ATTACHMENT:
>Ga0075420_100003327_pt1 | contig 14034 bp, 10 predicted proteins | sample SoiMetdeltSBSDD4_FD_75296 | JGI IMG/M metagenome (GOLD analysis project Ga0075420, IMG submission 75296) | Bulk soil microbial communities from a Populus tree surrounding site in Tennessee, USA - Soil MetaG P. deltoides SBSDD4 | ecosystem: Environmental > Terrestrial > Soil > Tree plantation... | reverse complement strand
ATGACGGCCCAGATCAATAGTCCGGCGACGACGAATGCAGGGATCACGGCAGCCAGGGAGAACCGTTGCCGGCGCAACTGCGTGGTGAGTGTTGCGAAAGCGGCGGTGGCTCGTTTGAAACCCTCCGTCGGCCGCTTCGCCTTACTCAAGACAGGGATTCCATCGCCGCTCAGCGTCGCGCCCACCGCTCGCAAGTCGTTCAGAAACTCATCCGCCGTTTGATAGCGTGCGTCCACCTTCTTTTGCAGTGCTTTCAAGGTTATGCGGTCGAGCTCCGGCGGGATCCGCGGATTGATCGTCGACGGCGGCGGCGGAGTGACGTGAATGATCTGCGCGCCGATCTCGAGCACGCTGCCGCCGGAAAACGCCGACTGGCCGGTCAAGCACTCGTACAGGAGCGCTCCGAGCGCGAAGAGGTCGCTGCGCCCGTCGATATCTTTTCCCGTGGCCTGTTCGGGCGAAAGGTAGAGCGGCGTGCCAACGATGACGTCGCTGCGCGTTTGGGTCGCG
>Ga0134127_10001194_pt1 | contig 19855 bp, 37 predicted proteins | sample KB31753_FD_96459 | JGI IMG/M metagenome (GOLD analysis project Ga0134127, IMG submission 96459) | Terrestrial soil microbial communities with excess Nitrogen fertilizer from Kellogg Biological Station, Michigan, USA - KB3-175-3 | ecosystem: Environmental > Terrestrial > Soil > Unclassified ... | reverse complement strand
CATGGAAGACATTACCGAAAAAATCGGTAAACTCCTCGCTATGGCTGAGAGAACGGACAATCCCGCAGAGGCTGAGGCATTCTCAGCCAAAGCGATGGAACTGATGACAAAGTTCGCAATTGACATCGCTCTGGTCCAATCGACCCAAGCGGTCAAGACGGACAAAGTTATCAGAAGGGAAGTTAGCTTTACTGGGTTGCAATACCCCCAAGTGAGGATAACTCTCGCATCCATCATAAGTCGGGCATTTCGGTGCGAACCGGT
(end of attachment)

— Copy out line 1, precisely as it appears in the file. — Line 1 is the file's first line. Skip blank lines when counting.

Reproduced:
>Ga0075420_100003327_pt1 | contig 14034 bp, 10 predicted proteins | sample SoiMetdeltSBSDD4_FD_75296 | JGI IMG/M metagenome (GOLD analysis project Ga0075420, IMG submission 75296) | Bulk soil microbial communities from a Populus tree surrounding site in Tennessee, USA - Soil MetaG P. deltoides SBSDD4 | ecosystem: Environmental > Terrestrial > Soil > Tree plantation... | reverse complement strand